Three Irons

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10. Dark Hearts

The Cleric strode ahead of the Stranger around a bend in the catacombs under the steady glow from the luminous fungi. They passed another set of ancient remains resting in a hollow space in a wall. Unlike many of the others they had encountered thus far, this one had claw-like hands that gripped a scorched wooden stake in the heart of its tattered rags.

She stopped at the feet of the skeleton. “What is it about you that worries the girl so?”

The Stranger crossed his bulky arms. “It’s not me so much as it is what I am and possess.”

Her smiling green eyes found his. “What are you?” She leaned against the cool stone. “Are you another of the unholy?”

His bitter features grew colder. “Why do you have any interest?”

“I’m a healer. I can sense the good in people.”

He scoffed. “I suppose you think you sense something in me?”

She nodded.

He lowered his gray eyes to the puddle at his feet. “I’m a half-breed, part human---part creature. I’ve always been an outcast.”

A mask of disappointment spread over her. “Not a vampire.”

The Stranger shook his head.

The Cleric inched closer. “The sunlight and fire?”

He shrank their gap. “Neither affect me.” His defenses against her softened.

“How did you get to be part creature?”

He scratched his scalp. “Not sure. I’ve read in obscure texts and scrolls that a ritual is capable of creating something like me.” The Stranger peered into her soul. “I’ve assumed that was my origin.” His tone shifted. “Tell me. What’s your story?”

The Cleric shrugged. “Not much to tell. I grew tired of the killing and turned to a clean slate in the healing arts.”

He hummed through a contemplative nod. “A warrior. You’ve seen combat?”

“Not quite.” She collected her long braids and draped it over a shoulder.

“You said---”

She beat him to the point, “---that I grew tired of the killing. Yes. I’ve never seen battle.”

He stroked his chin. “Curious.”

The Cleric ran a finger over her slender arm. “I don’t know how much I should divulge.”

He stepped into the puddle. “I’ll likely be dead by sunrise. Don’t see how it matters.”

Her chest deflated. There was something behind his gray stare she couldn’t resist. “I made a living out of murder.”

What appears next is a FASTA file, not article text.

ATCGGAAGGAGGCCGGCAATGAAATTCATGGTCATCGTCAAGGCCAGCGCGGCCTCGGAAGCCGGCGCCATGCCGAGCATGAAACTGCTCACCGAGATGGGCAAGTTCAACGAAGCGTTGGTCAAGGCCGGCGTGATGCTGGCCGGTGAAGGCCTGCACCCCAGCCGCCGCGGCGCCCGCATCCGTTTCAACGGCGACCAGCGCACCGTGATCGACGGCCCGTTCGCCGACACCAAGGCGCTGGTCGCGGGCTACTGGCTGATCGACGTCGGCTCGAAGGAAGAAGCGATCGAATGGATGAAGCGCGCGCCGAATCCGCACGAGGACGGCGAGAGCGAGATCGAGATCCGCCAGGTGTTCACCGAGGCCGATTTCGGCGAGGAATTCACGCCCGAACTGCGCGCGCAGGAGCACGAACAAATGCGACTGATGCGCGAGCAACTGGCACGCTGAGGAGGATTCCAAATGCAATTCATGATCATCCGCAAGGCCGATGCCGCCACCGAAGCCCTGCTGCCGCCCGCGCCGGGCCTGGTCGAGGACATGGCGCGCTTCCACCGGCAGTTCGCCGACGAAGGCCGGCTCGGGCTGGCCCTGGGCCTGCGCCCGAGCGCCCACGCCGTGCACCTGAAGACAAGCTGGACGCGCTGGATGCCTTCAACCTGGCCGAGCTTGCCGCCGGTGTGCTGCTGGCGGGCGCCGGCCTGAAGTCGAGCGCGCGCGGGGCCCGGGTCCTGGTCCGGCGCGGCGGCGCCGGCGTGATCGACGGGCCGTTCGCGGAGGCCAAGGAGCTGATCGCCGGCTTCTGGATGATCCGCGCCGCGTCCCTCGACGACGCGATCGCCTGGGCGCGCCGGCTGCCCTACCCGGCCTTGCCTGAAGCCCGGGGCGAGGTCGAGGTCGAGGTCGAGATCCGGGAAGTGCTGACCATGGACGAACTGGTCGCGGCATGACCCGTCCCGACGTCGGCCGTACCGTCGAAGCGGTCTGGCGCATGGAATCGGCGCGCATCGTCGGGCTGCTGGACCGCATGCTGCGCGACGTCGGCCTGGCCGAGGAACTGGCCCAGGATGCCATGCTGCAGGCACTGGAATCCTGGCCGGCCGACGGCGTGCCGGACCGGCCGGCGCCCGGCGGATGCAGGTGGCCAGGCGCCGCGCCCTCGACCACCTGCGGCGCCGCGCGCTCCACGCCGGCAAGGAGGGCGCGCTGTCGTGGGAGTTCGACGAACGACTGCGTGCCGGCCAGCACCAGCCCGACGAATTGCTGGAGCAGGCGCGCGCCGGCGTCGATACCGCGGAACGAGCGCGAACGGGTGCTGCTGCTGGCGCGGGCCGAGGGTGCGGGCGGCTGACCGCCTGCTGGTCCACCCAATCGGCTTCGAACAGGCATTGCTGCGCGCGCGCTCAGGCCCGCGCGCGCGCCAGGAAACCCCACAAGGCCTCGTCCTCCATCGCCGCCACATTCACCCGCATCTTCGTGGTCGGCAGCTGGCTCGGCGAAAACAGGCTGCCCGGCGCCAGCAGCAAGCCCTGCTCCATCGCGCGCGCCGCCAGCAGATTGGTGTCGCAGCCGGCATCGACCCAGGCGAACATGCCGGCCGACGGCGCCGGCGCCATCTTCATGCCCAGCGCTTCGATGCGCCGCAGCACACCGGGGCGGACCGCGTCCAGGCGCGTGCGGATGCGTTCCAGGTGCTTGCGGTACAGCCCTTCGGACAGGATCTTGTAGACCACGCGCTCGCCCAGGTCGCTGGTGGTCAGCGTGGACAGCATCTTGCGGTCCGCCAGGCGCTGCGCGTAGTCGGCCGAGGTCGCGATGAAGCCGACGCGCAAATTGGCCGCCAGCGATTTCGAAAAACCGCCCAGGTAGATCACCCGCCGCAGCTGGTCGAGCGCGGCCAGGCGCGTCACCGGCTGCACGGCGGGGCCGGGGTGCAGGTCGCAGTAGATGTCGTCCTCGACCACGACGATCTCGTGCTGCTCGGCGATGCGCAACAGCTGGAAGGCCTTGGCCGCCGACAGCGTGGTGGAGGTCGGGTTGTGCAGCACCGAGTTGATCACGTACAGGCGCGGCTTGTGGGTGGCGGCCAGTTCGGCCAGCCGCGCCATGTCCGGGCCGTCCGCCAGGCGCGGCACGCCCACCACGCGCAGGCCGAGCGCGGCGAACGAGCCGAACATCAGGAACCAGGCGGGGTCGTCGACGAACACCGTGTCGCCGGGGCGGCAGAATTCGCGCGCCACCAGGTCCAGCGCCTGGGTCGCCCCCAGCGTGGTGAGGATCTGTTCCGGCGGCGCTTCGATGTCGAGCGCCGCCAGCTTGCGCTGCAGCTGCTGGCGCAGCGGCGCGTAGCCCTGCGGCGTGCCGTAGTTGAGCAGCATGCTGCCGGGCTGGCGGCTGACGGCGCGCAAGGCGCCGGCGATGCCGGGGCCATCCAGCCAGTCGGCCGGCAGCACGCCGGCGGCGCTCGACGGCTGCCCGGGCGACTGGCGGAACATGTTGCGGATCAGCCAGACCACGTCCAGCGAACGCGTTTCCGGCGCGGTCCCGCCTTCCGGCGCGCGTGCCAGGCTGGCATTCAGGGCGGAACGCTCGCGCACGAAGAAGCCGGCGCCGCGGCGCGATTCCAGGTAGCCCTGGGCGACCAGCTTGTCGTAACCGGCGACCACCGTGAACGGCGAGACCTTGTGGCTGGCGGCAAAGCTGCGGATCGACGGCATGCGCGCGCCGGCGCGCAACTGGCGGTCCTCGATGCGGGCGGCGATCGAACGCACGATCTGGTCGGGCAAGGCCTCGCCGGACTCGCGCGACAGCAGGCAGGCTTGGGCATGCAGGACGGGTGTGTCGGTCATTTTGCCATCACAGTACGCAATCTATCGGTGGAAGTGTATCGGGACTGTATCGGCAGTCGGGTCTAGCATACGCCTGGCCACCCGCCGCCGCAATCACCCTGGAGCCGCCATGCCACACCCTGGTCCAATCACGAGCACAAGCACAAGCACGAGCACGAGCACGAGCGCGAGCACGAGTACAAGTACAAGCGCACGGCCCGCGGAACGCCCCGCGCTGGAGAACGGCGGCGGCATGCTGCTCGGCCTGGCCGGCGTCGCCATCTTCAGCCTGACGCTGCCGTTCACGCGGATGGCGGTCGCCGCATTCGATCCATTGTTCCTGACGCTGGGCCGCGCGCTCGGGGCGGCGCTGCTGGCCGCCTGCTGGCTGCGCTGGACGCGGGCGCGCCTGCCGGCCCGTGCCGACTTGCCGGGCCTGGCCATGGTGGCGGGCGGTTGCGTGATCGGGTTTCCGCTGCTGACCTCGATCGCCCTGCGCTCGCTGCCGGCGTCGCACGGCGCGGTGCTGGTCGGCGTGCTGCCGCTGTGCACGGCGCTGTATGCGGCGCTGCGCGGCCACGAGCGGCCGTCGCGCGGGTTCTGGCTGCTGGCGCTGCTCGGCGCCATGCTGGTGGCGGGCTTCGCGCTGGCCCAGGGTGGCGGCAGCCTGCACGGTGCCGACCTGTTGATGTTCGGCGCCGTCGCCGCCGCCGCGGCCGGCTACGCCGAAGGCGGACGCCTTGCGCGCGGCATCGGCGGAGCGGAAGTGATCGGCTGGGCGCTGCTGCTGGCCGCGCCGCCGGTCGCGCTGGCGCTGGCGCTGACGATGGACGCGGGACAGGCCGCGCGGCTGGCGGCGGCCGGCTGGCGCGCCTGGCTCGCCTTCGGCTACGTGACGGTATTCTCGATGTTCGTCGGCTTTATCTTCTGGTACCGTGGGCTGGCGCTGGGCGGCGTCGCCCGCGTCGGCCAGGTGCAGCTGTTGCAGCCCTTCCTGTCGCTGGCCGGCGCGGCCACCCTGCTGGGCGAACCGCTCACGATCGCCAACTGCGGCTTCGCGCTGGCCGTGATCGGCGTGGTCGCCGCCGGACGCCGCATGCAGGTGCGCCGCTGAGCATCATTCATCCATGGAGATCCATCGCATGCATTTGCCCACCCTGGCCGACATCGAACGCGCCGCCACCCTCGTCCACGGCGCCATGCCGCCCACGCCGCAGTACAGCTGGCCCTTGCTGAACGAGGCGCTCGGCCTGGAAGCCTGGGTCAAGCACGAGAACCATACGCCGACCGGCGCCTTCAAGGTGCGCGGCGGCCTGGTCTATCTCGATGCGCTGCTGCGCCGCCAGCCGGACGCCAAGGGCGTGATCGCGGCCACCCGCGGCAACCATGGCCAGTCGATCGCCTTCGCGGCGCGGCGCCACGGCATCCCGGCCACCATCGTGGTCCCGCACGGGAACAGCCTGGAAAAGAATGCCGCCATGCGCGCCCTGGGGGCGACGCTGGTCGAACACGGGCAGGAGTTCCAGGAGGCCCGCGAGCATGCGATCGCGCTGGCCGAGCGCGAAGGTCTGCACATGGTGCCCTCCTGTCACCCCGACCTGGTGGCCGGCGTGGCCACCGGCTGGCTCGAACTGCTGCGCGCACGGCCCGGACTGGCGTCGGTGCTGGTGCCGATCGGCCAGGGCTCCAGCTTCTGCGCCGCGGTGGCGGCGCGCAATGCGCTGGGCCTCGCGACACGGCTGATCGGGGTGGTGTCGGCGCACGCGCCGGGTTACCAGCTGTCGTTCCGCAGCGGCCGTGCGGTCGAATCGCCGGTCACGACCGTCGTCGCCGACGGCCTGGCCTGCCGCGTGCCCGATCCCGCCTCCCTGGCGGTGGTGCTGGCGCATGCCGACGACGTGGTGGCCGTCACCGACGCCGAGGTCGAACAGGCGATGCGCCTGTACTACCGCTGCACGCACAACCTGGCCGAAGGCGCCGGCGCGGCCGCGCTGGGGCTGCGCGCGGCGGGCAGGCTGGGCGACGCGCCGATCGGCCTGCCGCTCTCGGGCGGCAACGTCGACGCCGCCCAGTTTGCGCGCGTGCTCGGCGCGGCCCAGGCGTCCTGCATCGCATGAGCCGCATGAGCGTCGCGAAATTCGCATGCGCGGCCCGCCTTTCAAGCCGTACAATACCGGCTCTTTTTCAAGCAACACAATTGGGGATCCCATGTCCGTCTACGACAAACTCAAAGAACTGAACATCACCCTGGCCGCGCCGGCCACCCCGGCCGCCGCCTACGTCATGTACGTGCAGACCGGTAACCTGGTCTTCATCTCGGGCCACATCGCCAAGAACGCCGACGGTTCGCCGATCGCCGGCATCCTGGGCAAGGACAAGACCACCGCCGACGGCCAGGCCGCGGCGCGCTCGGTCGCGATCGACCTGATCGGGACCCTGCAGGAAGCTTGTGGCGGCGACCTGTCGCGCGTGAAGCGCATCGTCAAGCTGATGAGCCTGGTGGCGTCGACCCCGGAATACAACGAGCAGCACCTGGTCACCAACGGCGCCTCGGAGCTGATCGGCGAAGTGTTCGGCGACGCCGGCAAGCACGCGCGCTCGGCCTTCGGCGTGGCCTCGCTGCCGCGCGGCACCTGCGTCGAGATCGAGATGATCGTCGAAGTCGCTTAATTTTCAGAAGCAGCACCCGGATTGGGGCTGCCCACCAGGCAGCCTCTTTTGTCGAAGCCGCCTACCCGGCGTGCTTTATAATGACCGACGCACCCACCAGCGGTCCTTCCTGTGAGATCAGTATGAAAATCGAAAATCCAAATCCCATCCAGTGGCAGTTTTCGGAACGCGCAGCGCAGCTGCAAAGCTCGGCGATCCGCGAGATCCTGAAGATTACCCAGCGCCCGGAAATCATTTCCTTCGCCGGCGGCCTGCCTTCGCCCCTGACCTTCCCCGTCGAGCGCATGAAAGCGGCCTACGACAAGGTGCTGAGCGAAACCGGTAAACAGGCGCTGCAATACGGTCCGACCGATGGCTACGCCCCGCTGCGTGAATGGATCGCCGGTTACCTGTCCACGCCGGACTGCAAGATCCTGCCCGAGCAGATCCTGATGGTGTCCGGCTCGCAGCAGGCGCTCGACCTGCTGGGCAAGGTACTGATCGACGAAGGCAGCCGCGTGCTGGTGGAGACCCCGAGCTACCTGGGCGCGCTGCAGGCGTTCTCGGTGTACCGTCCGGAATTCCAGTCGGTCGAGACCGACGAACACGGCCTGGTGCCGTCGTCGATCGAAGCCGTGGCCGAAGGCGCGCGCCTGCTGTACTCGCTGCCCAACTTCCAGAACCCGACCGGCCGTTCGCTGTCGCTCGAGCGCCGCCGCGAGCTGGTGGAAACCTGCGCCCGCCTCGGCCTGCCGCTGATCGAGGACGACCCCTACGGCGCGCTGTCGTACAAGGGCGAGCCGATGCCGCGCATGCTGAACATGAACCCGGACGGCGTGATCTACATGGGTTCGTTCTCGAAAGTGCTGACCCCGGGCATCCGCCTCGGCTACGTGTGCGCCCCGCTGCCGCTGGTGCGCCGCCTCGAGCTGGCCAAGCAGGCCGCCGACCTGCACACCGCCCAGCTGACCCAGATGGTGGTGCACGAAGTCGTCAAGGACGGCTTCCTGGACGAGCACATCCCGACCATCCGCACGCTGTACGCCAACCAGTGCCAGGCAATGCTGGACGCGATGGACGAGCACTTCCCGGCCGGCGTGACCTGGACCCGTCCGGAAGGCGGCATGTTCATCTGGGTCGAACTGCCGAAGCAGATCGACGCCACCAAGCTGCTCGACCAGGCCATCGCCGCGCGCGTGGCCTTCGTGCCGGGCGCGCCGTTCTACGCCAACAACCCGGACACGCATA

The whites in the Stranger’s eyes grew.

“I got so good at my profession that I was contracted to kill the Empress and her husband while they were away on holiday.” She sucked in a nervous breath. “I got close, but couldn’t finish the job.” A peaceful release. “Never told anyone that before.”

“Now you live in solitude in the mountains, atoning for the sins of your past.”

She nodded. “Something less poetic, but yes.” Her gaze fell to the remains between them. “You said that they hate sunlight.”

His head bobbed.

She tilted her head toward the skeleton. “Are they vampires?”

“No.” His guise soured at the sight of the undead. “These things consume to remain on this plane, but yearn to control time.” The Stranger turned his attention to something around the next corner.

The Cleric turned and followed. A faint blue glow pulsed along the wall of the next corridor.

“The more they consume,” he said, leading them into down the hall and into a shallow antechamber, “the more time they control.”

An altar sat in the room’s heart. A tiny disemboweled corpse lay upon its flat stone surface.

The Cleric gasped and covered her lips. “Please don’t tell me…”

The Stranger drew his dagger and poked at the lifeless form. “A suckling pig.”

She moved to the glowing runes on the wall above the sacrifice. “And these?”

He strode to her and examined them. “It’s in their tongue.” He leaned in closer. “Portal. Power eternal.” He stepped away and looked to her. “Someone opened the gate.”

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